Okay, so if you are a purist you might not like what I did to the Parmesan Olive bread recipe on the No-Knead Bread Variations page, since I cheaped out on some of the ingredients and still got a sort of astonishingly datable  loaf of bread:

Cheap Thrills Olive Parmesan

Cheap Thrills Olive Parmesan

First of all, I didn’t get the good parmesan cheese where you grate it up, mainly because I don’t even know if we have a cheese grater. I’m sure we do but as a rookie baker I’m still a visitor in the kitchen and my wife was at work so I just went with the oh-so-convenient perfectly sized 7 ounce plastic bottle of grated parmesan.

Probably not perfect but I had more shopping to do, and considering that the recipe describes this loaf as so wildly expensive that you would probably only bake it for a prospective mother-in-law while you were still trying to marry the girl, I was worried about how much the Kalamata olives were going to cost.

Sure enough when the HyVee helpful smile in every aisle person showed me where the olives were, the pricing was somewhat on the order of investor items. Something like gold futures. Like around 8 dollars a bottle.

I should mention that I’m a  rookie shopper, too, when it comes to baking supplies (but really good at other essentials, like Power Bars and Gatorade). Your experienced cook/shopper, reading this (if they have managed to swallow their horror at what I have done already, and kept reading) will be thinking “Dear Hopeless Rookie, you should have looked for the bulk olives…”

It’s very possible that our HyVee had bulk olives but since:

  • I didn’t have the recipe with me so I was worried that just the olives in this thing were going to cost a collection of essential appendages
  • My wife had already told me she didn’t think she’d be into the olive bread
  • She is also the budget chairperson
  • It’s against the Man Laws to ask directions more than once a day

I went for (drum roll) the regular cheap black olives that you can get piled (lightly, darn it)  on your sandwich at Subway.

Did I mention that I don’t like any other kind of olives anyway? Even Popeye’s girlfriend never really did it for me.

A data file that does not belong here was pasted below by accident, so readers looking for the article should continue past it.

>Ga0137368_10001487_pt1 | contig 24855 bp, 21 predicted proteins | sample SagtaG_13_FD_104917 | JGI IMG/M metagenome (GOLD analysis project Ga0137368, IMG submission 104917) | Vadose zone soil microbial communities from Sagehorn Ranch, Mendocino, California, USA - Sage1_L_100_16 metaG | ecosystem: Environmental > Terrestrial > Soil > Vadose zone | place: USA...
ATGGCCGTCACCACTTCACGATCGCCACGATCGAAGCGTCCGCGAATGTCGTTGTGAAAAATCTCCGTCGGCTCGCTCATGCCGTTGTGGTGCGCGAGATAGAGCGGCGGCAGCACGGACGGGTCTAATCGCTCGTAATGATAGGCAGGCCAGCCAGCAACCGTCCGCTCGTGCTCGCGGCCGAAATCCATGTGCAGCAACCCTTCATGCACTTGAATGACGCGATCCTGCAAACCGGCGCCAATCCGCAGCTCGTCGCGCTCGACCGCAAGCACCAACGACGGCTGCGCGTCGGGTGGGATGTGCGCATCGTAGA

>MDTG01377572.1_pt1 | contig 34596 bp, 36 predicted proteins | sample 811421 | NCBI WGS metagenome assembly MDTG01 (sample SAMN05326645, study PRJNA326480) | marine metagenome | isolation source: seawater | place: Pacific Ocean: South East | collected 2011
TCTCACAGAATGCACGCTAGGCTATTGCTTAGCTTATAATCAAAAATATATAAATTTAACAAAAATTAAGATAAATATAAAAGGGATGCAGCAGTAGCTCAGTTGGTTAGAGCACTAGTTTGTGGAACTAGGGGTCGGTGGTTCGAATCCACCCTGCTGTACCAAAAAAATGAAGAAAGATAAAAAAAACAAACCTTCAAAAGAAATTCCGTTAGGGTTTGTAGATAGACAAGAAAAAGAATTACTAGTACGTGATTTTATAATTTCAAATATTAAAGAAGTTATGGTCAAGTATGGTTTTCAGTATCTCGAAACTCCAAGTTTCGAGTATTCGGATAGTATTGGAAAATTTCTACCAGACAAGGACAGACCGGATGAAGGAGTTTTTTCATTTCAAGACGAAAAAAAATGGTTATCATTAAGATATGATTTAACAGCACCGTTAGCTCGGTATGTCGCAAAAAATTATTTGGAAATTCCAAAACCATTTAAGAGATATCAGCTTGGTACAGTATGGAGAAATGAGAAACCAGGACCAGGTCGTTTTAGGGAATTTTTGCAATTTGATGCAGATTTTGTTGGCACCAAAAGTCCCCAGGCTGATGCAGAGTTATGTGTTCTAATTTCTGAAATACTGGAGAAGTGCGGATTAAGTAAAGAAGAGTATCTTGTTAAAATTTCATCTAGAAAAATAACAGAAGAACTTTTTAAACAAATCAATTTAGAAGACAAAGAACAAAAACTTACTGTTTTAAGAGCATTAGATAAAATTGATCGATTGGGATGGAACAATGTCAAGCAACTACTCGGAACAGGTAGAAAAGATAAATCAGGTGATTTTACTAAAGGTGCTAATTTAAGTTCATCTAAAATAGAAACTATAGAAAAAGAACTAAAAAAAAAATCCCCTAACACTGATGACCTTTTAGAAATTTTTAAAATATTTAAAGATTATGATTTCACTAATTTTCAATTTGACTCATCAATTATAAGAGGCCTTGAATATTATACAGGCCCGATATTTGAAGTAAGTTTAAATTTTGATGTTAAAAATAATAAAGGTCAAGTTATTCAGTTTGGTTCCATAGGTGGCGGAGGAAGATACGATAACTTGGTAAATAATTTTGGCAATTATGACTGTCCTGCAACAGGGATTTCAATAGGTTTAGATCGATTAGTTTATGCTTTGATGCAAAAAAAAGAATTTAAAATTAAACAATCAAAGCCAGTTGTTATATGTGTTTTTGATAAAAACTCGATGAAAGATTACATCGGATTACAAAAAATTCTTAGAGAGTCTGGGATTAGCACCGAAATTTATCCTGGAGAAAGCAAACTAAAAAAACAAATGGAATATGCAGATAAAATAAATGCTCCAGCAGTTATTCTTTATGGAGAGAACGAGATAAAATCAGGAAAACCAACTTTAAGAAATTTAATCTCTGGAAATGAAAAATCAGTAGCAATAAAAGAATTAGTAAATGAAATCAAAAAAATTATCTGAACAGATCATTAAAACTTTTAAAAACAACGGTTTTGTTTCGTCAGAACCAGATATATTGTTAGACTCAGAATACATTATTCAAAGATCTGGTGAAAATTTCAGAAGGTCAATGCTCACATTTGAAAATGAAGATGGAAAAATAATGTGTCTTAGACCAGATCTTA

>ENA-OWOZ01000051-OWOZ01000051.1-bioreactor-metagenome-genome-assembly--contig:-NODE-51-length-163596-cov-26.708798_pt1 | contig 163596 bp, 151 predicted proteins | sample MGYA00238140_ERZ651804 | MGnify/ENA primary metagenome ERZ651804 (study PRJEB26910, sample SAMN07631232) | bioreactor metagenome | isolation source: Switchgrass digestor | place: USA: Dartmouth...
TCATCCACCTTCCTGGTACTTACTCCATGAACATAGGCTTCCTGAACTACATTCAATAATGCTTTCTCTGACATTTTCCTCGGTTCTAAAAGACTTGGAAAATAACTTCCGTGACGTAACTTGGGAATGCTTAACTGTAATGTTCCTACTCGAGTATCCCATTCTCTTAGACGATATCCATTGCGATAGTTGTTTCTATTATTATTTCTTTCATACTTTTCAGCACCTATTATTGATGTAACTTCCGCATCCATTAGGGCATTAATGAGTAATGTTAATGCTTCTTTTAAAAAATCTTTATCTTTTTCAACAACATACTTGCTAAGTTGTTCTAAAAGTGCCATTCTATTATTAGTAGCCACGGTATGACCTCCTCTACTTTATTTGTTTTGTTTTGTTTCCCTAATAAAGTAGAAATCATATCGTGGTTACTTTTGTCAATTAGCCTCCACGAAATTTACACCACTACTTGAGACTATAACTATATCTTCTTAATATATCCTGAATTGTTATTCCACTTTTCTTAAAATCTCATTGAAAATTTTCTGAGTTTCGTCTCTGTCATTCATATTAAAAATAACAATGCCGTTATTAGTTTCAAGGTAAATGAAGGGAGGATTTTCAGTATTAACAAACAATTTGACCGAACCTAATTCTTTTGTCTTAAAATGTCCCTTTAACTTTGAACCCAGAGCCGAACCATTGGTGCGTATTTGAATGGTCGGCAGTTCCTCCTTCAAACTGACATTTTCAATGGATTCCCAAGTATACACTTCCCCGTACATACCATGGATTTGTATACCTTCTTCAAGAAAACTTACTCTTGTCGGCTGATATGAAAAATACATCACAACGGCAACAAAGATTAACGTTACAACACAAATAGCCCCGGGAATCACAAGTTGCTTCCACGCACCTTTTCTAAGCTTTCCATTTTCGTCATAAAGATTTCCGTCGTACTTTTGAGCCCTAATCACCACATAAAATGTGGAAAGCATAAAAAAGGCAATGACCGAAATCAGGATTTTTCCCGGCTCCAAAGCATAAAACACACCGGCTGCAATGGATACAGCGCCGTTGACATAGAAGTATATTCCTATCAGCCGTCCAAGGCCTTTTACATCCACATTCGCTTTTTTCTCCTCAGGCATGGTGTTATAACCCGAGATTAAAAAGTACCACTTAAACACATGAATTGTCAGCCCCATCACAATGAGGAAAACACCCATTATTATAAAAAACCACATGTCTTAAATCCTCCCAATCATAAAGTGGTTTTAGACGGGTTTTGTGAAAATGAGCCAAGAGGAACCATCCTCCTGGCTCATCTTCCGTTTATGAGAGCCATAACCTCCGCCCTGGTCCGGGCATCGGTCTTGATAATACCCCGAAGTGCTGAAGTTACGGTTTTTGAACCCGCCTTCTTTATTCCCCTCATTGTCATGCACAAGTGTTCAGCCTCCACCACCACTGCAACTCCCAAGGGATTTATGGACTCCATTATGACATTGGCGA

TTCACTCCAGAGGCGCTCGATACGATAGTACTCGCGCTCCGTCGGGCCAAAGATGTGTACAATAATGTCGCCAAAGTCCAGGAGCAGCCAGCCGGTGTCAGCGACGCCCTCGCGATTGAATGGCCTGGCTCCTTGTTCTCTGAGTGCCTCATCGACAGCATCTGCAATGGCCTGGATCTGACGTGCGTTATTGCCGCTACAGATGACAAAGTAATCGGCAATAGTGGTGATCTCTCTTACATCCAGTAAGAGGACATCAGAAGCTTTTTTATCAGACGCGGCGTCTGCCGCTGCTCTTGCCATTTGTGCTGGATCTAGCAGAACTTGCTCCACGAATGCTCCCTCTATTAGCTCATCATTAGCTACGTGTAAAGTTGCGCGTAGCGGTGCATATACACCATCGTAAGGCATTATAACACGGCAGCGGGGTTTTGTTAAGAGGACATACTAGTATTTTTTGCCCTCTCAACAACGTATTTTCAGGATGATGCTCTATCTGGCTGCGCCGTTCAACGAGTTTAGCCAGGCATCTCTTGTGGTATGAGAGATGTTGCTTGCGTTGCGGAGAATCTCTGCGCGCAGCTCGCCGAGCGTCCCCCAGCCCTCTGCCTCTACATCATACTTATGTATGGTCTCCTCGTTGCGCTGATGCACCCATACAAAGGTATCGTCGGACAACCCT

Or anyone else that I know, really.

In any case, the generic black O’s in a can still needed to be sliced in half, which makes a guy feel like he is sort of like, actually cooking, since he  is  touching some kind of  food thing before heating it up, and (in this case) also resisted the temptation to just throw them in whole. Of course, cutting up the little slipperies means you get more olive effect for your 2/3 cup, so that paid off.

Ready to go. Here's your chance. Bring butter.

Ready to go. Here's your chance. Bring butter.

So, I saved probably 6 bucks on a loaf that I think the wife may  like after all. Admittedly it’s not that big on olive-y flavor, due to the GIGO rule of computer programming, but it has that parmesano thing in a big way and I only wish you all could be here right now to have a slice.

8 thoughts on “Cheap Thrills

  1. Hello. I get no oven rise with my parmesan/olive loaf. do you think some dough enhancer, say a 2 tables spoons may help with the oven rise? any suggestions appreciated. happy holidays and happy baking.

  2. jim

    Is it possible to double the basic 18 hour bread amounts to fit the round and oblong La Cloche? I don’t find any videos when these are used.

  3. Heather

    Cassandra, I don’t buy bread flour, I buy all purpose and keep wheat gluten in the pantry. To make bread flour I replace 1 tablespoon per cup of the all purpose flour gluten flour.

  4. Looks delicious! Makes me think of the Greek olive bread called eliopsomo.

    I have a bread flour question…I have all-purpose flour, and I have vital wheat gluten. Is there a way I can use those 2 things to make bread flour?

  5. Great story, sorry I missed the bread!

  6. gayle

    I made this “frugal recipe: yesterday. It turned out delicious and perfect. Because of the 7 ounces of cheese, I had more dough and stiffer, but, I added a little more water. Perfect!! Now, I want to try the real deal, with kalamata olives. Thanks for an entertaining read and a great recipe. Gayle

  7. hbgrrl

    I always keep a jar of olive tapenade in my fridge. A couple of T’s spread on the dough, then rolled up jelly-roll style, gives fantastic results.

  8. Wil Rice

    That’s too funny! I made the real thing last week and by now what’s left (very little) has all sorts of weird things and colors growing on it. I can’t bring myself to throwing it away because of what I have invested.

    Wil

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